CM: It’s a term that certainly has some negativity associated with it; I mean, that’s stating the obvious. You feel that it’s productive, you don’t feel that, I mean, you don’t feel that it’s pejorative at all.

  6. Greta Christina says

    The beginning of a transcript. I’ll try and do more later.

    JesseW @ #6: Jesse, I very much appreciate the thought — but can you please check with CFI before proceeding with this? They have the copyright to the interview, not me, and I don’t know how they feel about a transcription being published… especially on a site that isn’t theirs. They may well be fine with it — in which case, thank you so much for being willing to do that! — but you should check first. Thanks.

  7. says

    @Greta — Argh, you’re right. Sorry about that. I’ll send them an email now, and certainly avoid publishing any more until I get confirmation back. Feel free to delete the partial transcript above if it seems appropriate.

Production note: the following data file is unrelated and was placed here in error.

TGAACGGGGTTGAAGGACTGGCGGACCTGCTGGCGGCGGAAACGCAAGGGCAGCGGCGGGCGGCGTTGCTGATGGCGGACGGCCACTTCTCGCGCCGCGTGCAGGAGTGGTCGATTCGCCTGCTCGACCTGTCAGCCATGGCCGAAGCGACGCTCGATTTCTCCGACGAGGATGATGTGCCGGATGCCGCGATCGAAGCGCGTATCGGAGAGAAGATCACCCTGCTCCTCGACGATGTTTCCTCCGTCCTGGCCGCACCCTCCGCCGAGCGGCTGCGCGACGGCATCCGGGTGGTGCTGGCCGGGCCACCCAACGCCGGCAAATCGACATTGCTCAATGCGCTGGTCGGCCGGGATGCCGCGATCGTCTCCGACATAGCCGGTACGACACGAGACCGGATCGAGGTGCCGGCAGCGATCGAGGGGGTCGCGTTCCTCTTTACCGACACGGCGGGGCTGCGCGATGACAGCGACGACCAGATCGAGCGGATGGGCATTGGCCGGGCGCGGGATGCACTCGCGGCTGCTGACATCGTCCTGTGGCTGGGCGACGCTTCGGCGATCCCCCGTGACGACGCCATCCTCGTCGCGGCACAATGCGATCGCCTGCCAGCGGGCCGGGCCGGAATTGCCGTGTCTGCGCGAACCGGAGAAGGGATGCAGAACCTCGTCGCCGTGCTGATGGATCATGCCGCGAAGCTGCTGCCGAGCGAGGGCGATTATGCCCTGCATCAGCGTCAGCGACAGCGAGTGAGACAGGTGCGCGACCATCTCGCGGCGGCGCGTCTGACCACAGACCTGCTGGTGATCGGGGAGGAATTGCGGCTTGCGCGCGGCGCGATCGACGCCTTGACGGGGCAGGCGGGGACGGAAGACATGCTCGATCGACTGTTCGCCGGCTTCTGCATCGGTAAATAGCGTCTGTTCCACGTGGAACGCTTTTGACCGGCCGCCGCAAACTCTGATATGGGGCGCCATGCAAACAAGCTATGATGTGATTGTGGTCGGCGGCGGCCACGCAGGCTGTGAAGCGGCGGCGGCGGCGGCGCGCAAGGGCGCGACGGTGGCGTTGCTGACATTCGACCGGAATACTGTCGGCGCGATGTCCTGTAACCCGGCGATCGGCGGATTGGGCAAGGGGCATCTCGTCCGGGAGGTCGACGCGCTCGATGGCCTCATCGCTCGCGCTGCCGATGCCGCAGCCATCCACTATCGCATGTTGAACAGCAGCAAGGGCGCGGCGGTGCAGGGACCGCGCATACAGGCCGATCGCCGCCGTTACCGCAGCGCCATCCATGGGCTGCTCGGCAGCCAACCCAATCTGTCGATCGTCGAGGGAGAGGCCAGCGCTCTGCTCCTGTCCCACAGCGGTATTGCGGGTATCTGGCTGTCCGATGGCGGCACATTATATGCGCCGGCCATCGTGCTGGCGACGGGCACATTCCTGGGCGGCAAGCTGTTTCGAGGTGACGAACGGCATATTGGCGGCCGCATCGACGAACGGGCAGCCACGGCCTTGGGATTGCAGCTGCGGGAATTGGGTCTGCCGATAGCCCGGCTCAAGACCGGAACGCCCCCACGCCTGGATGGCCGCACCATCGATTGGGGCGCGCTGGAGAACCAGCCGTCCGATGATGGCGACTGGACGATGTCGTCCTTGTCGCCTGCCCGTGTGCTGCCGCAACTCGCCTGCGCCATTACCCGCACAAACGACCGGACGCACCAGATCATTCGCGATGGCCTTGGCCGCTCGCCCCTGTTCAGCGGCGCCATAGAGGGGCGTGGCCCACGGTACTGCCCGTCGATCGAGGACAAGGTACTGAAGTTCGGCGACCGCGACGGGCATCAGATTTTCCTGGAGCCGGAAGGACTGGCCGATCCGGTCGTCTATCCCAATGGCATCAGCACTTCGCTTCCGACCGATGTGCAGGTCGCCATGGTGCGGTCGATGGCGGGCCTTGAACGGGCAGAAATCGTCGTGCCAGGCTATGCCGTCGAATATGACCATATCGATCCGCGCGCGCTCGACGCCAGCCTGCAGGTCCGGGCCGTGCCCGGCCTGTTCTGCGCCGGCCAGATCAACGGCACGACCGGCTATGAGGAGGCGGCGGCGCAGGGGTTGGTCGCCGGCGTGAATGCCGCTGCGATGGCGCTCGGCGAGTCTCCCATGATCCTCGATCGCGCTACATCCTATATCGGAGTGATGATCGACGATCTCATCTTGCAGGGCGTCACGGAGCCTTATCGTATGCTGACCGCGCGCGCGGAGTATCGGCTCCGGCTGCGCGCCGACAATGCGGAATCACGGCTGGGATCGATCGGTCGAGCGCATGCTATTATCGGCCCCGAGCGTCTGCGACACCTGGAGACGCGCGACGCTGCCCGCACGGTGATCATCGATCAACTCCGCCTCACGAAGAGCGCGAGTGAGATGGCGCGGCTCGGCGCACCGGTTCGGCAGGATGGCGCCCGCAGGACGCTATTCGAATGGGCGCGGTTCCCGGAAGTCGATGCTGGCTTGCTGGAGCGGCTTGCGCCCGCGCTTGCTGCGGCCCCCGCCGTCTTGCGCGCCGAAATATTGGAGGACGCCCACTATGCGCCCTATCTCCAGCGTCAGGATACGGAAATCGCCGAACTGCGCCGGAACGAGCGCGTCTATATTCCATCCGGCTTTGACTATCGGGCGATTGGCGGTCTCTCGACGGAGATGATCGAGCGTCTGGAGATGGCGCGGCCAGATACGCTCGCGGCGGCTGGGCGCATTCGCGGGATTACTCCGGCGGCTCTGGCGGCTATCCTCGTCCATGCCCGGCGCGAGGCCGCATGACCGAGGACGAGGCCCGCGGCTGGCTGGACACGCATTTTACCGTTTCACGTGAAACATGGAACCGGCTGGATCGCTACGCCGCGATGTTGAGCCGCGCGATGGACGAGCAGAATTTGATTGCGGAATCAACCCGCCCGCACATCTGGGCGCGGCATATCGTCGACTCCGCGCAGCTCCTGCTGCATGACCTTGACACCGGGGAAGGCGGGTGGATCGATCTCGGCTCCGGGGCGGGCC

8. manfredschroeder says

    @Greta, I enjoyed the interview (and your book), thank you for speaking out.

    In my opinion, you’re right about anger and the atheist state of mind and movement; how can one _not_ be angry about this stuff? People who aren’t angry simply haven’t thought it through yet (I hope).

  9. Hamstur says

    Having just watched “Before Stonewall” and “After Stonewall” (in addition to a number of other documentaries about civil rights and free speech movements), it’s astounding to me that anyone with even a passing sense of history could hold the position that confrontation isn’t necessary and effective.

    What about a recent example – Does anyone seriously think the media would be talking about income inequality if not for OWS?

  10. Hamstur says

    Oops – forgot to say this bit: The interview was excellent, Greta! I love how you respectfully and forcefully disagree and then back up why you disagree. So it’s not just the content but also the method that I admire.

    Short form: You rock!

  11. Azkyroth, Former Growing Toaster Oven says

    Having just watched “Before Stonewall” and “After Stonewall” (in addition to a number of other documentaries about civil rights and free speech movements), it’s astounding to me that anyone with even a passing sense of history could hold the position that confrontation isn’t necessary and effective.